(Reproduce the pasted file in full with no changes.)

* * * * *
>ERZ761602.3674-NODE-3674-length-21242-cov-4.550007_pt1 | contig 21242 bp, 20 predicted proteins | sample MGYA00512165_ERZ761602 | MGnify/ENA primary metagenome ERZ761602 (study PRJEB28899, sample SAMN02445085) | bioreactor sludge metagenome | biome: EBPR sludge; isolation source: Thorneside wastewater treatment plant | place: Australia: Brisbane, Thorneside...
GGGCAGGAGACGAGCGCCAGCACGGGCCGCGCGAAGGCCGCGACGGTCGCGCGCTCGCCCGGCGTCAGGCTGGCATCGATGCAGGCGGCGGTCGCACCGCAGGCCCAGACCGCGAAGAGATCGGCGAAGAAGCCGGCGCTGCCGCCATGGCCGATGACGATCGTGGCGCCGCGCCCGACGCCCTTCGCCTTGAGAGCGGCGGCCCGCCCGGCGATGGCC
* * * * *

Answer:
>ERZ761602.3674-NODE-3674-length-21242-cov-4.550007_pt1 | contig 21242 bp, 20 predicted proteins | sample MGYA00512165_ERZ761602 | MGnify/ENA primary metagenome ERZ761602 (study PRJEB28899, sample SAMN02445085) | bioreactor sludge metagenome | biome: EBPR sludge; isolation source: Thorneside wastewater treatment plant | place: Australia: Brisbane, Thorneside...
GGGCAGGAGACGAGCGCCAGCACGGGCCGCGCGAAGGCCGCGACGGTCGCGCGCTCGCCCGGCGTCAGGCTGGCATCGATGCAGGCGGCGGTCGCACCGCAGGCCCAGACCGCGAAGAGATCGGCGAAGAAGCCGGCGCTGCCGCCATGGCCGATGACGATCGTGGCGCCGCGCCCGACGCCCTTCGCCTTGAGAGCGGCGGCCCGCCCGGCGATGGCC